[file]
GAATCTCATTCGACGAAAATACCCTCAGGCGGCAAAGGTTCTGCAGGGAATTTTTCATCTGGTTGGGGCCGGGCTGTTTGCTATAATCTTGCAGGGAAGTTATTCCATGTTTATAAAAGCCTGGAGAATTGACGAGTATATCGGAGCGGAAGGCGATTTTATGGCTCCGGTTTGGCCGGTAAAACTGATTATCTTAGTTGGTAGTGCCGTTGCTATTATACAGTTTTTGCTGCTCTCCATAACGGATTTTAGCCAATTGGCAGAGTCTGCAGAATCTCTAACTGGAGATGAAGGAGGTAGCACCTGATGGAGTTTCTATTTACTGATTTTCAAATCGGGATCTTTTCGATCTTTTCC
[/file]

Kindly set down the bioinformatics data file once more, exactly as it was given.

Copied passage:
GAATCTCATTCGACGAAAATACCCTCAGGCGGCAAAGGTTCTGCAGGGAATTTTTCATCTGGTTGGGGCCGGGCTGTTTGCTATAATCTTGCAGGGAAGTTATTCCATGTTTATAAAAGCCTGGAGAATTGACGAGTATATCGGAGCGGAAGGCGATTTTATGGCTCCGGTTTGGCCGGTAAAACTGATTATCTTAGTTGGTAGTGCCGTTGCTATTATACAGTTTTTGCTGCTCTCCATAACGGATTTTAGCCAATTGGCAGAGTCTGCAGAATCTCTAACTGGAGATGAAGGAGGTAGCACCTGATGGAGTTTCTATTTACTGATTTTCAAATCGGGATCTTTTCGATCTTTTCC